For many, career and other schedule demands, transportation challenges and other obstacles make it difficult––if not impossible––for families with students to participate in on-site speech therapy programs, whether at the school, in clinics or other treatment locales. For those living in rural and remote areas, these problems can be further exacerbated, rendering treatment options an impossibility. This also applies to people who must relocate internationally, including members of the military, business executives and government officials who desire to help family members or themselves. Web-based speech teletherapy offers these and other well-suited patients the opportunity to readily access the on-going care they need to improve their lives, also giving them control over date and time-of-day scheduling and other concerns. Indeed, kids work one-on-one with teletherapists in-between their activities and busy schedules, whether the sessions are conducted after school, at night or on the weekends. Teletherapy also allows these individuals to start and continue therapy without any interruptions, which can optimize results.
Removes stigma and fear. For many children, visiting a speech therapist at school heightens their anxiety and makes them even more self-conscious about getting the help needed to improve their speech. These kids are often bullied by their peers, who belittle the speech issue as well as the therapy sessions that make the patient’s schedule “different” from other students. What Azulay is seeing in schools that have embraced teletherapy is how they proffer a quiet location— in an office or a study room in the library—for these students to easily log on to a teletherapy platform via computer or tablets and readily access the expert-level help needed. In effect, these students are more willing to get the help they need because treatment can be rendered with more privacy and at a date and time that better suits. “As far as their other classmates know, they’re just coming up to do some work on the computer,” said one therapist in a recent study. In some rural communities, parents and therapists confirm that teletherapy affords them greater privacy, allowing their loved ones to access the help they need without other family members or other members of the community knowing. Even when other students observe that speech teletherapy is underway via a computer or tablet, it can actually draw curious, positive attention from these peers.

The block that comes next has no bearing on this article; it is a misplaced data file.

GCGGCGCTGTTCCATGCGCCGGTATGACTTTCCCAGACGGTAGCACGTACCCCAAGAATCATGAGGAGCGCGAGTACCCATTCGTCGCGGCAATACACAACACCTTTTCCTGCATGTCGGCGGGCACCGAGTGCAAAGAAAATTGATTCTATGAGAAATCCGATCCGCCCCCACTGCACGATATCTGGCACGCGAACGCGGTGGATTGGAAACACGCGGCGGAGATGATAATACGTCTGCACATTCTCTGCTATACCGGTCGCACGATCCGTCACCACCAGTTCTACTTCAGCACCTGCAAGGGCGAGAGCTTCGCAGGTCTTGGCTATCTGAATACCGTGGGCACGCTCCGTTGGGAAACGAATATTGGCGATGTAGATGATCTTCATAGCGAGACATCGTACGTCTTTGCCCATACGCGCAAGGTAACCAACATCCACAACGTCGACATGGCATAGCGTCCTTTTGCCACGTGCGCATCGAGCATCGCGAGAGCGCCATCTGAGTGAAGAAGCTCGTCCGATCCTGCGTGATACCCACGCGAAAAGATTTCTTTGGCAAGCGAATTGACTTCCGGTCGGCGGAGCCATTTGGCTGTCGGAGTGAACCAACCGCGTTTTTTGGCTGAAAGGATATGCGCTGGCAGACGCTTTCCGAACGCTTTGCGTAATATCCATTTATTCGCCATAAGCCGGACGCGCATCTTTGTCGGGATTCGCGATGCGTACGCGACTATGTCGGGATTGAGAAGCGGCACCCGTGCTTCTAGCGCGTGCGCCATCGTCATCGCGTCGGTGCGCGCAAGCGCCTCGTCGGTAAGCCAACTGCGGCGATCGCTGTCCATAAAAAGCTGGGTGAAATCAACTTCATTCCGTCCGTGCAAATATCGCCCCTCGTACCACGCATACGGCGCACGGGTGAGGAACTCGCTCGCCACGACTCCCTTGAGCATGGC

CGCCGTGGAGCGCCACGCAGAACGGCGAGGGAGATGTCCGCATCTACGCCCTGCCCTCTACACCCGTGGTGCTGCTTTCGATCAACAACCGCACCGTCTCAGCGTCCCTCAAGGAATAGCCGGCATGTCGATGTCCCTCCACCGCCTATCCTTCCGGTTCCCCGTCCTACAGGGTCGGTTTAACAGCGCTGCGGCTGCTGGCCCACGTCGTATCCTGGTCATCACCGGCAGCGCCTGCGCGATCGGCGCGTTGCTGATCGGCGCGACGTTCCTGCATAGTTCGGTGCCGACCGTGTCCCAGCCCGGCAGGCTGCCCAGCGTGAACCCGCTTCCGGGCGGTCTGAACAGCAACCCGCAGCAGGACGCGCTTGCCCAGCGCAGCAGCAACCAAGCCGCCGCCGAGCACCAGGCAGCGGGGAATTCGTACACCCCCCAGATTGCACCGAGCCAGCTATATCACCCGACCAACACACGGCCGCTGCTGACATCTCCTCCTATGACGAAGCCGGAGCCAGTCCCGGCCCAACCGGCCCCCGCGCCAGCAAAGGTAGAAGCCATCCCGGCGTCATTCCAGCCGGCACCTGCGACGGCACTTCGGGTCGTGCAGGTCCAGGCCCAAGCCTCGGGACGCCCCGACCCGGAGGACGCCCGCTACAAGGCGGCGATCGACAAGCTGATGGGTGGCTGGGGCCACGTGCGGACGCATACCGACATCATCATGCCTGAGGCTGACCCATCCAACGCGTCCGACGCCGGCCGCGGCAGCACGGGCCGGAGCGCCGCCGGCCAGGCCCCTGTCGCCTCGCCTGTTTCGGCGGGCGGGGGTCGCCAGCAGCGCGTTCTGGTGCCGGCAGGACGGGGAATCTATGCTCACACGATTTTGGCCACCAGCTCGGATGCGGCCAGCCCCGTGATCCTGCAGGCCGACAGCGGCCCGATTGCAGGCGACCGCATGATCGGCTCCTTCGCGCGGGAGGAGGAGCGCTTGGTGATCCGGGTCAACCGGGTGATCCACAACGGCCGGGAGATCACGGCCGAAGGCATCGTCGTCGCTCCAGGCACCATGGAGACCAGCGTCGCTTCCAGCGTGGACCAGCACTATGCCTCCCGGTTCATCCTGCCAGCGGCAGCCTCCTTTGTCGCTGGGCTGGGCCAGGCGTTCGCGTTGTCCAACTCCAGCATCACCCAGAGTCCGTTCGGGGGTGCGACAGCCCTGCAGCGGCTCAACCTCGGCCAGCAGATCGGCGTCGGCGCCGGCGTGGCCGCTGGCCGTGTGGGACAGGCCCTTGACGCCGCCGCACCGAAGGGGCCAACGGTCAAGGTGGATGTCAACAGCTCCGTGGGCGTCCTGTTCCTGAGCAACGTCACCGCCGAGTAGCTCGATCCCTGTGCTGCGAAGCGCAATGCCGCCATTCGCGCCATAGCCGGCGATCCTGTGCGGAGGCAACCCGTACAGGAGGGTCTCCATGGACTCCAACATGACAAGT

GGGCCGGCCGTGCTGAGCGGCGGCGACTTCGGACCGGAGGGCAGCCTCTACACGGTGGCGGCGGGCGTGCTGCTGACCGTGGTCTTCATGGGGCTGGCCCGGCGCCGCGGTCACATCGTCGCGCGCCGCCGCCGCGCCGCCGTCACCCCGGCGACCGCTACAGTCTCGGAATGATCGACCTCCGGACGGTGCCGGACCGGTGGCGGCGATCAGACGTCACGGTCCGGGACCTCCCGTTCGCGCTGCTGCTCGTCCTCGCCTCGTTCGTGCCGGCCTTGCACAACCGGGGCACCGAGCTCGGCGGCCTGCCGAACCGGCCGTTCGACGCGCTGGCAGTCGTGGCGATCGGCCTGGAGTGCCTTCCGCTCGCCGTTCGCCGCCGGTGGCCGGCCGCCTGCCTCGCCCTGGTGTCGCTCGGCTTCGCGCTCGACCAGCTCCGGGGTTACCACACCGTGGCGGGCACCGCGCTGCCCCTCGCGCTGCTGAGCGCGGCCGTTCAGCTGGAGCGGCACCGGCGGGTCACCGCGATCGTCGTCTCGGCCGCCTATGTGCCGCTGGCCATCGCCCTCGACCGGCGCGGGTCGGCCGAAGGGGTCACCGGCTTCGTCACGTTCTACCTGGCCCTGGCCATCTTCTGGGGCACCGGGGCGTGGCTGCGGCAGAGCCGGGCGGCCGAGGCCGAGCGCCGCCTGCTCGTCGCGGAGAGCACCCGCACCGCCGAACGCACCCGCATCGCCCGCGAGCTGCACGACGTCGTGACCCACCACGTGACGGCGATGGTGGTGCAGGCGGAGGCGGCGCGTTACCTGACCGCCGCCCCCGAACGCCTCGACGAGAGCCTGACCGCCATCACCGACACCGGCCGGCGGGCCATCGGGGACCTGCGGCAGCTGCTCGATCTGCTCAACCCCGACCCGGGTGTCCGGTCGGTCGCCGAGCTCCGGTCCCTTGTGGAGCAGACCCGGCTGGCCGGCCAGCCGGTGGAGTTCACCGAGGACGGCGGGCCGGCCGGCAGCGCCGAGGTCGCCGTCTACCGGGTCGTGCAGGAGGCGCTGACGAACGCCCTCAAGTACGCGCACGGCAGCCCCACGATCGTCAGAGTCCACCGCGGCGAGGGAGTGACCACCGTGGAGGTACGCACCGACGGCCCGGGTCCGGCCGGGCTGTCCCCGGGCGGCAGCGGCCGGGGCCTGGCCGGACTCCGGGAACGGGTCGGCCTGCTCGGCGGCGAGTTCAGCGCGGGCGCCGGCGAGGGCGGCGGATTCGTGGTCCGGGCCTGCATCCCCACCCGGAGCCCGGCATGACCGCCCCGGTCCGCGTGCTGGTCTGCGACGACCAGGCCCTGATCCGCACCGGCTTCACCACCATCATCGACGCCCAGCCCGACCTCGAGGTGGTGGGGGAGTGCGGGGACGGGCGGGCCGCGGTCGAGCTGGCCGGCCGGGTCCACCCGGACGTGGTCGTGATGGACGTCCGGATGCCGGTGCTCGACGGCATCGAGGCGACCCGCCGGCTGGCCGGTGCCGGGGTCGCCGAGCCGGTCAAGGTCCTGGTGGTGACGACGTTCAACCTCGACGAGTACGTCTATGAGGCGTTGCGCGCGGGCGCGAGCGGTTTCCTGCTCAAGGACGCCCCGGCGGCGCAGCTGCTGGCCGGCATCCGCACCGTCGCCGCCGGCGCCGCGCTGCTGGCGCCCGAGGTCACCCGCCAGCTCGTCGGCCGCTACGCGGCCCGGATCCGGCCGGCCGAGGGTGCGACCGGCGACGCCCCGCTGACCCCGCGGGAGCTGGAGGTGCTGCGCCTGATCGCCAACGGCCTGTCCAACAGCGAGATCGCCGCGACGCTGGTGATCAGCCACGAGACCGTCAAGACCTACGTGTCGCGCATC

Fosters access to top therapists. Federal and state law requires all therapists to be licensed in the state they practice in, regardless of how their services are rendered. What teletherapy has created is a vast new channel through which highly qualified practitioners can provide their expertise to patients throughout the entirety of their home states, not just the city in which they live. Relating to her own RemoteSpeech.com platform, Azulay points out that therapists are “lining up in droves” because they’re wanting to help the throngs of patients who are seeking access to high-quality therapists. Families and patients are no longer relegated to those professionals who happen to be in their immediate area. With access to a deeper roster of talent, caregivers can specifically place students with culturally and linguistically diverse professionals, or make a selection based on specialty. All of these options create a more tailored approach that yields a better outcome. Additionally, through telemedicine, therapists also are able to see more patients per day, which means more people can get the help they need on a regular basis.